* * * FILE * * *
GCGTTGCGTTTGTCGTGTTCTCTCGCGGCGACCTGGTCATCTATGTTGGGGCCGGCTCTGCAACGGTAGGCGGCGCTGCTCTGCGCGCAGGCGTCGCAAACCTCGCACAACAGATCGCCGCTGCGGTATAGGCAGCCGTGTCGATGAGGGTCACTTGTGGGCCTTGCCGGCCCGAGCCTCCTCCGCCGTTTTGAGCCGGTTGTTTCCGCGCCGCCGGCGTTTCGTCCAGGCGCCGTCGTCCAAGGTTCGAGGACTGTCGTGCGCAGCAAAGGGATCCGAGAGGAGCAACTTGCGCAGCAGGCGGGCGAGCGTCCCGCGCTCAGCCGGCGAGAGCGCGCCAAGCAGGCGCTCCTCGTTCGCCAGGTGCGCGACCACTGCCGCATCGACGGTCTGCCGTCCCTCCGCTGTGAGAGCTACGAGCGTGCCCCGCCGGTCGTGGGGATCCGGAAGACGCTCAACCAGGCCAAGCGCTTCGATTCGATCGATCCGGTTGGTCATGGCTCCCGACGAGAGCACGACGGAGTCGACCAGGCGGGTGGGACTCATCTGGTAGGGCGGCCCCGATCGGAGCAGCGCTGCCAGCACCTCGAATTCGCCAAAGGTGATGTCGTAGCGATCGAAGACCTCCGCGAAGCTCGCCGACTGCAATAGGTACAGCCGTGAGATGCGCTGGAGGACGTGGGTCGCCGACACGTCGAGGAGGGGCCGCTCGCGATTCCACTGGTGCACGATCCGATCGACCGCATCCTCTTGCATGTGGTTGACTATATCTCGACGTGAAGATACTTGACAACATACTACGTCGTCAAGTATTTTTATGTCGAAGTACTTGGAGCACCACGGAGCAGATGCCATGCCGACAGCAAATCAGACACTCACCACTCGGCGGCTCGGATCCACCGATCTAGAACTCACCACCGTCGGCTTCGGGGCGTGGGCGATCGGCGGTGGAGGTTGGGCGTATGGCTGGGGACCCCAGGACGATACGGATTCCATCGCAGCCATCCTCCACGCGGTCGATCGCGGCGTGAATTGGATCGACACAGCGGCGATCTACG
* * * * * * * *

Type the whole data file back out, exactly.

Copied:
GCGTTGCGTTTGTCGTGTTCTCTCGCGGCGACCTGGTCATCTATGTTGGGGCCGGCTCTGCAACGGTAGGCGGCGCTGCTCTGCGCGCAGGCGTCGCAAACCTCGCACAACAGATCGCCGCTGCGGTATAGGCAGCCGTGTCGATGAGGGTCACTTGTGGGCCTTGCCGGCCCGAGCCTCCTCCGCCGTTTTGAGCCGGTTGTTTCCGCGCCGCCGGCGTTTCGTCCAGGCGCCGTCGTCCAAGGTTCGAGGACTGTCGTGCGCAGCAAAGGGATCCGAGAGGAGCAACTTGCGCAGCAGGCGGGCGAGCGTCCCGCGCTCAGCCGGCGAGAGCGCGCCAAGCAGGCGCTCCTCGTTCGCCAGGTGCGCGACCACTGCCGCATCGACGGTCTGCCGTCCCTCCGCTGTGAGAGCTACGAGCGTGCCCCGCCGGTCGTGGGGATCCGGAAGACGCTCAACCAGGCCAAGCGCTTCGATTCGATCGATCCGGTTGGTCATGGCTCCCGACGAGAGCACGACGGAGTCGACCAGGCGGGTGGGACTCATCTGGTAGGGCGGCCCCGATCGGAGCAGCGCTGCCAGCACCTCGAATTCGCCAAAGGTGATGTCGTAGCGATCGAAGACCTCCGCGAAGCTCGCCGACTGCAATAGGTACAGCCGTGAGATGCGCTGGAGGACGTGGGTCGCCGACACGTCGAGGAGGGGCCGCTCGCGATTCCACTGGTGCACGATCCGATCGACCGCATCCTCTTGCATGTGGTTGACTATATCTCGACGTGAAGATACTTGACAACATACTACGTCGTCAAGTATTTTTATGTCGAAGTACTTGGAGCACCACGGAGCAGATGCCATGCCGACAGCAAATCAGACACTCACCACTCGGCGGCTCGGATCCACCGATCTAGAACTCACCACCGTCGGCTTCGGGGCGTGGGCGATCGGCGGTGGAGGTTGGGCGTATGGCTGGGGACCCCAGGACGATACGGATTCCATCGCAGCCATCCTCCACGCGGTCGATCGCGGCGTGAATTGGATCGACACAGCGGCGATCTACG